Neurorobotic Hand Exoskeleton Restores Grasp Function to Quadriplegics

A consortium of European scientists has successfully restored grasp function to six quadriplegics using a non-invasive hybrid brain-neural hand exoskeleton. The system was developed...
brain–machine interfaces

Mind over Machine

Junichi Ushiba works in the science-fictional world of brain–machine interfaces, but he doesn’t like the term ‘cyborg’. “‘Cyborg’ sounds like ‘technology’s invasion of human beings’,”...
transportation, beacons, clever sensor device, Smart device, nanochips, type 2 diabetes, graphene, Wastewater treatment, kidney disease, cancer treatment, data transmission, sensitive robots, Photovoltaic, hydrogen mobility, genetic codes, wastewater treatment, Earthquake Defences, food waste, plastic pollution, Breast Cancer, renewable resources, energy self-sufficient, cancer, Infectious Disease in Dogs, Printed Solar Cell, chronic diseases, Radical Aircraft Engine, Infrared Sensor, Mummifying, bacterial and viral infection, steel waste gases, Hydrogen-Powered Mobility, Gene cluster identification, Equipment Waste, plant cells, biodegradable materials, climate change, biomedical devices, Stretchable Smart Sensor, brain cells, interstitium, Mediterranean diet, Bat DNA, graphene, global warming, infectious disease, INTEGRA , cancer, Huntington, man flu, black hole, Carbon dioxide, genes, Alzheimer, Brain-computer interfaces, graphene, immune system, topology, climate change, Twin Embryos, blue brain, climate change, human genome, mature B cell neoplasia, artificial iris, autonomous robot, chemotherapy, tidal energy, Nanomedicine, ecosystem, Mycotoxins, obesity, methylisation, deep drilling, brain scans, volcanic gas, biocatalyst enzymes, earthquakes, detectors, robotics, asthma sufferers, infrastructure, olive trees, solar energy, satellites, olive oil, robotic arms, zika virus, locked-in state, digital detox, climate change, climate, stroke, The new production method was developed by engineers at the University of Exeter. It consists in creating entire device arrays directly on the copper substrates used for the commercial production of graphene, after which complete and fully-functional devices can be transferred to a substrate of choice. This process has been demonstrated by producing a flexible and completely transparent graphene oxide-based humidity sensor. Not only does this device outperform currently-available commercial sensors, but it’s also cheap and easy to produce using common wafer-scale or roll-to-roll manufacturing techniques. ‘The conventional way of producing devices using graphene can be time-consuming, intricate and expensive and involves many process steps including graphene growth, film transfer, lithographic patterning and metal contact deposition,’ explains Prof David Wright from Exeter's Engineering department. ‘Our new approach is much simpler and has the very real potential to open up the use of cheap-to-produce graphene devices for a host of important applications from gas and bio-medical sensors to touch-screen displays.’ One of team’s main objectives was to increase the range of surfaces that graphene devices can be put on. Whilst the demonstrated humidity sensor was integrated in a plasdinosaur, dieting, coral, dengue epidemics, vaccines, thermal energy, artificial intelligence, Cloudlightning, Memristors, Sensory Tool, HIV, autonomous robot, offshore renewable energy, Wearable robots, processors, Artificial, climate, plasmons, Antarctica’s ice, cryogenic preservation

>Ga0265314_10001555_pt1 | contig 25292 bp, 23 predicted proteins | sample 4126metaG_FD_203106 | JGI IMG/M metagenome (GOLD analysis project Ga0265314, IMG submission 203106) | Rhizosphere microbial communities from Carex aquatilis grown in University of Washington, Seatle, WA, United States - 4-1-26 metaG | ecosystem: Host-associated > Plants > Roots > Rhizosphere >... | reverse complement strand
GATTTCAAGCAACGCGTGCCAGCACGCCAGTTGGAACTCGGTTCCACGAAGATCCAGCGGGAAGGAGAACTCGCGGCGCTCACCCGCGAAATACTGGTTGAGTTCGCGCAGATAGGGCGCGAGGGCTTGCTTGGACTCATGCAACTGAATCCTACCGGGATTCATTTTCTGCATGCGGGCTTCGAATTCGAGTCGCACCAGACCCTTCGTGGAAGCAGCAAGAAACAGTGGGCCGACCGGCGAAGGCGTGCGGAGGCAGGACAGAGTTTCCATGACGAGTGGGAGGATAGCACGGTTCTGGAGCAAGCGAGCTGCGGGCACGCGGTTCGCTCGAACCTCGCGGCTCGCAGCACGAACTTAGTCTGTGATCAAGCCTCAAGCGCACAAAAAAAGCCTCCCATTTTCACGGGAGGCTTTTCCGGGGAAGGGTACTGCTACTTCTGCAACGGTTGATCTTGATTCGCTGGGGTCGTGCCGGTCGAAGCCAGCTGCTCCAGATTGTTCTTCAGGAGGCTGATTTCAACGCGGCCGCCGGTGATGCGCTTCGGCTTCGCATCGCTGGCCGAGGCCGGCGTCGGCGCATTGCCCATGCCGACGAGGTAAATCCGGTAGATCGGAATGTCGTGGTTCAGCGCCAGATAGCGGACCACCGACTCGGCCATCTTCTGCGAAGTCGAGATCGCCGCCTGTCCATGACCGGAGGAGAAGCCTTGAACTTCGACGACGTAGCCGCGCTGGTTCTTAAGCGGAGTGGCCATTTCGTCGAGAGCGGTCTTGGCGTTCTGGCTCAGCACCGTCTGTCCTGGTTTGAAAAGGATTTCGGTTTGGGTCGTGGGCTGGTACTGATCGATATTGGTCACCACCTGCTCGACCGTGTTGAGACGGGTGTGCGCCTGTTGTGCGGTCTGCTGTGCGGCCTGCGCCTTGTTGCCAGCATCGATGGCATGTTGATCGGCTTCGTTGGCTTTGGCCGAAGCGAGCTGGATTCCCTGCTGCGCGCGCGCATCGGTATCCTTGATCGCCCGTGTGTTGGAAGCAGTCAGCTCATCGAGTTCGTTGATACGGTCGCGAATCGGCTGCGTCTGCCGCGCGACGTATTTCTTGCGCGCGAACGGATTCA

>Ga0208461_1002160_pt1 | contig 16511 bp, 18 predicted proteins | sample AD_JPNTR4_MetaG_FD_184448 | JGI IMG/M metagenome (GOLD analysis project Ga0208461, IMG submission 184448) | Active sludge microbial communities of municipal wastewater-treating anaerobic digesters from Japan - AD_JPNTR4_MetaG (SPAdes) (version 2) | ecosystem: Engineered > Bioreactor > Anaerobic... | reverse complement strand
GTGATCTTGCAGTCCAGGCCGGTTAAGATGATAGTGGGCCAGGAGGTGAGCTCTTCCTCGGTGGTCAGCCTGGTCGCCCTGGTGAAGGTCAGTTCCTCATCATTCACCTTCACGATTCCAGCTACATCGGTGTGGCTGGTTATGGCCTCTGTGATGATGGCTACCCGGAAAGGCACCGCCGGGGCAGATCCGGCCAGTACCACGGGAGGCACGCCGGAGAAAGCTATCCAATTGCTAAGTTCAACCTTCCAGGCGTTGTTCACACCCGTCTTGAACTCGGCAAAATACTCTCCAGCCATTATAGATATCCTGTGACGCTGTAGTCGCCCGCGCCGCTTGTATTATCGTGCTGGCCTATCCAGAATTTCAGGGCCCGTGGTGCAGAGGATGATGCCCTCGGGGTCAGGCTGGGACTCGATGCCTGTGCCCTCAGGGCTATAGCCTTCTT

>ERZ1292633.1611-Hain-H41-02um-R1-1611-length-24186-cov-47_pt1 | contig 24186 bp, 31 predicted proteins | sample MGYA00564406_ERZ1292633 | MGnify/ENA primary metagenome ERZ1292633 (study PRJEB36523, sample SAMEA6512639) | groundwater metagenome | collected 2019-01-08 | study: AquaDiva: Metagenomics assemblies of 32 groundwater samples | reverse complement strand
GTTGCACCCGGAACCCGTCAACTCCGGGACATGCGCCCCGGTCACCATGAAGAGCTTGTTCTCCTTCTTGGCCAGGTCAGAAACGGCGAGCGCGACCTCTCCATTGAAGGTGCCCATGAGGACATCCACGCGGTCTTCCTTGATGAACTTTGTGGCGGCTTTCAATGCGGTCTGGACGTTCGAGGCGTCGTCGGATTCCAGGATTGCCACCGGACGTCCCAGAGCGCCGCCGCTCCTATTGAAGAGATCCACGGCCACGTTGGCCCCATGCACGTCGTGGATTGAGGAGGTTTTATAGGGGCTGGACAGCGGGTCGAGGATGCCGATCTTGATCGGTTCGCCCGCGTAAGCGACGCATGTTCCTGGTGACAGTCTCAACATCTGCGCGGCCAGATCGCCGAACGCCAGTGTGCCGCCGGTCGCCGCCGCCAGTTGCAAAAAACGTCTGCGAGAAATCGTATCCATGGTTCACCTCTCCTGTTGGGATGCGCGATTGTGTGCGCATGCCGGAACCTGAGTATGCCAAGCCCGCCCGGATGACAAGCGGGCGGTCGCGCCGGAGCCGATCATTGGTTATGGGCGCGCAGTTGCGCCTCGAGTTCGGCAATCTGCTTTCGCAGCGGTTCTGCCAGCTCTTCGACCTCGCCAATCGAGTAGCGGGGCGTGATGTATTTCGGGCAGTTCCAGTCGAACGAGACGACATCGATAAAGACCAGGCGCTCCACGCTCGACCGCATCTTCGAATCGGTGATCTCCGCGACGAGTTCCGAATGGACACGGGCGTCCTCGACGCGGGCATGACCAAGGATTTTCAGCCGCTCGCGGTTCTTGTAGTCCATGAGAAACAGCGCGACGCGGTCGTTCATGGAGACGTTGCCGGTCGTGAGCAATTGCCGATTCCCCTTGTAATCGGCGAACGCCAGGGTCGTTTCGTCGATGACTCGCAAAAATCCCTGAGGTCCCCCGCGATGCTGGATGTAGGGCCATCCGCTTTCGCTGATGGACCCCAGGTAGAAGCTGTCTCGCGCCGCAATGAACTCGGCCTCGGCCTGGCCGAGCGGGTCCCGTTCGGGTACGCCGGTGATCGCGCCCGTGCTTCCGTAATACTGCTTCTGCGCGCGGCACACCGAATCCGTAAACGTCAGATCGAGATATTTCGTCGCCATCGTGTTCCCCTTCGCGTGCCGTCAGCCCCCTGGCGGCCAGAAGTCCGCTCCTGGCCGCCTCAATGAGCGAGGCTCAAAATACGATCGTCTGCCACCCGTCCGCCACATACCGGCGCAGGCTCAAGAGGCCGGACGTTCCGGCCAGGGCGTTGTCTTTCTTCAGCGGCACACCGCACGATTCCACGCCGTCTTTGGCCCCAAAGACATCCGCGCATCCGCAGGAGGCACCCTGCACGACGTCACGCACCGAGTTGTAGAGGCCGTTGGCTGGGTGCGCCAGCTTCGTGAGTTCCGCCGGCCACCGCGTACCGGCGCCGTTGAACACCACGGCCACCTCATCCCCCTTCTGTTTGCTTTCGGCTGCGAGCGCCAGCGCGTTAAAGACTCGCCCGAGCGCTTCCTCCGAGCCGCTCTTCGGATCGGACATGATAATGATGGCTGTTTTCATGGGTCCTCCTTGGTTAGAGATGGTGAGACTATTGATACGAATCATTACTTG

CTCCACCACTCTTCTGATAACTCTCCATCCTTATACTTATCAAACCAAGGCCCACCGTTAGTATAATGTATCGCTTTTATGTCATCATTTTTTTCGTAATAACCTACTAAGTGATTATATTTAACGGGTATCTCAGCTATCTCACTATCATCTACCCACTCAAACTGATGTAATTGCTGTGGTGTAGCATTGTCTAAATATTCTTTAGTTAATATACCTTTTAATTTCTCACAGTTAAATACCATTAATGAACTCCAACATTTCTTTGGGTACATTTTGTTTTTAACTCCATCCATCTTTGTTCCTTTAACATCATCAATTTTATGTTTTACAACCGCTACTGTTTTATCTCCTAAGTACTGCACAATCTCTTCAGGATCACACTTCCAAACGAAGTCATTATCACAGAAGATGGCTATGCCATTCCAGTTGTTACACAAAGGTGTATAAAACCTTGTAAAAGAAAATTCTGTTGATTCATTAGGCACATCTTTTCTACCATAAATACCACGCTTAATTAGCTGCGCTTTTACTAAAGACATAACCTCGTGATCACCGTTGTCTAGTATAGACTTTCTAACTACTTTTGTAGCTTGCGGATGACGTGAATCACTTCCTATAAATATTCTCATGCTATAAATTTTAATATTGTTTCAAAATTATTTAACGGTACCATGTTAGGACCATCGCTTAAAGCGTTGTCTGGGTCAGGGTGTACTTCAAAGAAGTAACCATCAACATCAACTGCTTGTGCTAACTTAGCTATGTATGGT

Wearable Robots Usher in Next Generation of Mobility Therapies

Wearable robots are programmable body-worn devices, or exoskeletons, that are designed to mechanically interact with the user. Their purpose is to assist or even...
exoskeletons

Learn How to Walk

The exoskeleton VariLeg is the work of an interdisciplinary team of 11 ETH students and doctoral candidates. The first prototype was developed by nine...